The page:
If you are a tourist in Paris, ride the bus instead of the metro. Sure, it takes longer, but you experience Paris the whole time and get a feel for how the different arrondissements are laid out and how far things are. You learn the city and talk to more people.

    • Good suggestion, Joel about use of buses, especially in Paris. Although several obvious bonuses include visual information about the city, I also find people initiate conversations with me more when ride the buses. Possibly a false impression, but I typically feel like less of a target for pickpockets when I take in the bus in comparison to use of Metro (which I also love and relish taking). But especially for women travelers with serious luggage, it can be a wise choice to take the bus–which eliminates almost all stairs. Montparnasse station is especially problematic, but even 2 flights of stairs at an station can present a challenge to some travelers.

  • Salut Géraldine. Je l’utilise l’Eurostar autour de 9 fois par an. Si il n’y avait pas Eurostar Je ne serais pas être marié à ma femme parisienne. Il était la clé de notre relation longue distance. Je suis d’accord avec tout ce que vous dites au sujet du système de train français, il met à la honte du système ferroviaire au Royaume-Uni qui est relativement cher et un manque de financement. Un site que je ai trouvé utile pour les voyages en train de planification est https://www.horairetrain.net/, il est plus facile à naviguer que le site de la SNCF labyrinthique.
    Je vais utiliser le site Captain Train la prochaine fois que je veux billets SNCF.

  • I have used the trains in France several times and have found them to be brilliant. However, a hint- make sure the trains you get on has the same number as your ticket. We mistakenly got on a train which was running late and arrived just before our train. It was going to the same place fortunately but our booked seats were on the train arriving a minute or so later !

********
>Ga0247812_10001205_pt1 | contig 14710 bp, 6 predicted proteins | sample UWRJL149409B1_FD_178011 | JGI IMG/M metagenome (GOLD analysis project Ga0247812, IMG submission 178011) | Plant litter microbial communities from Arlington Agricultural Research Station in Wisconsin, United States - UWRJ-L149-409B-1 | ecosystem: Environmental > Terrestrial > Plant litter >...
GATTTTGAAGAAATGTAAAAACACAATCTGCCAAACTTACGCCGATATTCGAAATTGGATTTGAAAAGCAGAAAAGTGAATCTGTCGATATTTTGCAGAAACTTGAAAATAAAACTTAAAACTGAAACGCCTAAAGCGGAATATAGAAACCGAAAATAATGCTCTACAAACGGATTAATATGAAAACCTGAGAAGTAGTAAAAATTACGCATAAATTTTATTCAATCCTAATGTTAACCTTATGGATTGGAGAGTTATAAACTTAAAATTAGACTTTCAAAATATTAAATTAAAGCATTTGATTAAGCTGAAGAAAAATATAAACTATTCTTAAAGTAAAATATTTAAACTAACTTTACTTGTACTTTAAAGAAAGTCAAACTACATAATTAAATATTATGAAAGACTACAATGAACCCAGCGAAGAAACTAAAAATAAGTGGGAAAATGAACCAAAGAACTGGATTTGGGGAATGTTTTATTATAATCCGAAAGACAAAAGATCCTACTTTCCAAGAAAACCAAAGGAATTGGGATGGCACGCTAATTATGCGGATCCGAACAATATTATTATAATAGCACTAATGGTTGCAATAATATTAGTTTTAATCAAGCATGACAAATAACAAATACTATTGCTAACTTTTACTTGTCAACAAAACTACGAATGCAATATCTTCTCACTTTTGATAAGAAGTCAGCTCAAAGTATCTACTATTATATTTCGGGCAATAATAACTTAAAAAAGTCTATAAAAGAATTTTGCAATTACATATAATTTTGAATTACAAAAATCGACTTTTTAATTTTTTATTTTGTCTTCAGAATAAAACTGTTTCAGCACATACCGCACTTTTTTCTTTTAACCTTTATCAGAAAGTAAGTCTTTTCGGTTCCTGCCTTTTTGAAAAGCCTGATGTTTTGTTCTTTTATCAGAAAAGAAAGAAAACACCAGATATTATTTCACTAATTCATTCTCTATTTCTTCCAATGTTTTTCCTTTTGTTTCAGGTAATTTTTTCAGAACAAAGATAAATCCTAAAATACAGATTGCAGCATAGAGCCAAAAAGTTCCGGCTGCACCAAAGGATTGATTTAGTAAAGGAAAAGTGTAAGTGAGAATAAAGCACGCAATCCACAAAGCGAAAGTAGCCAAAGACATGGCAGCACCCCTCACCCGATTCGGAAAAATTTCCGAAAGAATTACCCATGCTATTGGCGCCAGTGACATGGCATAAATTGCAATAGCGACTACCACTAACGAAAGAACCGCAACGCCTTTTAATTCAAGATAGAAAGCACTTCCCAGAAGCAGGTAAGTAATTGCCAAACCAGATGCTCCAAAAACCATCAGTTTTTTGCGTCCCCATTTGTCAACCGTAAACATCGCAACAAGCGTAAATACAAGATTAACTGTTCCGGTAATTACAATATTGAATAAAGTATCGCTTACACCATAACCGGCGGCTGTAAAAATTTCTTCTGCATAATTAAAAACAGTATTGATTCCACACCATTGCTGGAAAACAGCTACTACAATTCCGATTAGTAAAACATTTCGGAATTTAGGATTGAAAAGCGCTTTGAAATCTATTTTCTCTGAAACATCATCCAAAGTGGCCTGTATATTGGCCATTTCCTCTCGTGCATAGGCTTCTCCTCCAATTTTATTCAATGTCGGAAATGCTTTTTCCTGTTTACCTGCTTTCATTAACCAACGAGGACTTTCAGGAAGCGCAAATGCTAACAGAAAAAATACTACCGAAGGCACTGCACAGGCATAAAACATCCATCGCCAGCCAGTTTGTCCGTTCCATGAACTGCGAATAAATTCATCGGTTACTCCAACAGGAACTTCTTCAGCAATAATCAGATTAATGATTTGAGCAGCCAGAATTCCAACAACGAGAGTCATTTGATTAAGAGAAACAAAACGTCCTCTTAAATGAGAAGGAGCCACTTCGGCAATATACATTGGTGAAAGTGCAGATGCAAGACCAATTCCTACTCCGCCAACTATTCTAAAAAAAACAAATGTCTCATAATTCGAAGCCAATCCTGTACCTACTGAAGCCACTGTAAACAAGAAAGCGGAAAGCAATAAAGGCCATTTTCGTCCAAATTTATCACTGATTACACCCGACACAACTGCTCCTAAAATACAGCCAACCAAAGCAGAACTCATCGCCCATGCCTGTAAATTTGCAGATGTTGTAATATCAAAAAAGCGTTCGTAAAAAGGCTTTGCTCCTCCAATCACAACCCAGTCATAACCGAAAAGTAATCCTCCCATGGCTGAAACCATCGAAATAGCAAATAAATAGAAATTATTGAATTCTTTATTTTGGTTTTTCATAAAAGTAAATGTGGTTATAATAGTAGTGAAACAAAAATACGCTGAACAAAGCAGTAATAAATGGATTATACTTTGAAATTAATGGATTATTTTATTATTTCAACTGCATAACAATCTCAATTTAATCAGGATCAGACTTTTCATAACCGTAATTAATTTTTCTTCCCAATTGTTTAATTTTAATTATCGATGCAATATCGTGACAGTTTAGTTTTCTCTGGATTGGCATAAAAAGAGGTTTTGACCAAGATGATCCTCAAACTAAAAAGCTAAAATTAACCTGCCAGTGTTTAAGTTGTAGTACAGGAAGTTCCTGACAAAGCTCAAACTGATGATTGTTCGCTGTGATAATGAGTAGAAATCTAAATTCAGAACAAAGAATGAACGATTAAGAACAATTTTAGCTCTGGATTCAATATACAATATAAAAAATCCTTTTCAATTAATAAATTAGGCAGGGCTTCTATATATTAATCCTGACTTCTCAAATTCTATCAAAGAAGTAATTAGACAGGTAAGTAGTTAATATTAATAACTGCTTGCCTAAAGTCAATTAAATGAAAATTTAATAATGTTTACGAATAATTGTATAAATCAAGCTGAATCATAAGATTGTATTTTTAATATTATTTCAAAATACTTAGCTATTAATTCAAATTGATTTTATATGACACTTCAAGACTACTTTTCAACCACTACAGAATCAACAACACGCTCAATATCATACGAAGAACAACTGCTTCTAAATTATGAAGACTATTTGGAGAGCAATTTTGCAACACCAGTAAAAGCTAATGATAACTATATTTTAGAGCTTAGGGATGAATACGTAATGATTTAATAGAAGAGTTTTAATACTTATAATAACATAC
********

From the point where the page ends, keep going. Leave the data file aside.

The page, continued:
In 2015 we booked a rail/hike tour on the Nimes to Clermont Ferrand line. The SNCF decided to do track work for the whole month of June so no trains! Our rail/hike holiday became a bus/hike holiday. Still great though!
    And finally, a mention of the Train des Pignes from Nice to Digne. This is a delightful trip through a river gorge and several very quaint and historic villages including the wonderful Entrevaux. A lovely day trip if you are in Nice. I love train travel both at home (Australia) and in France in spite of the occasional glitch.

  • I use the train quite a lot, apart from composting, which is not recycling your ticket in the compost bin, be careful of platform numbering. At many stations they are identified by letters not numbers and this can cause confusion if you don’t understand the difference between G and J !
    One week-end, I caught an inter-city train to Paris from Clermont-Ferrand from what I thought was platform 1. Next time I went I was going to Lyon and the display said platform I which I assumed was the same platform as before, but it was platform i not 1. Platform i was a little bay platform 50 metres up from the station building. By the time I had the sense to ask it was too late and the train was leaving! Luckily there was another train in 2 hours.
    Another thing, with tickets bought on line, you must carry a piece of identity which the conductor will ask to see!
    Oh and off peak travel on regional lines by train (TER) is often by coach, trains only being used in the peak hours. The train display will say whether it is a “car” or not and usually where to find it.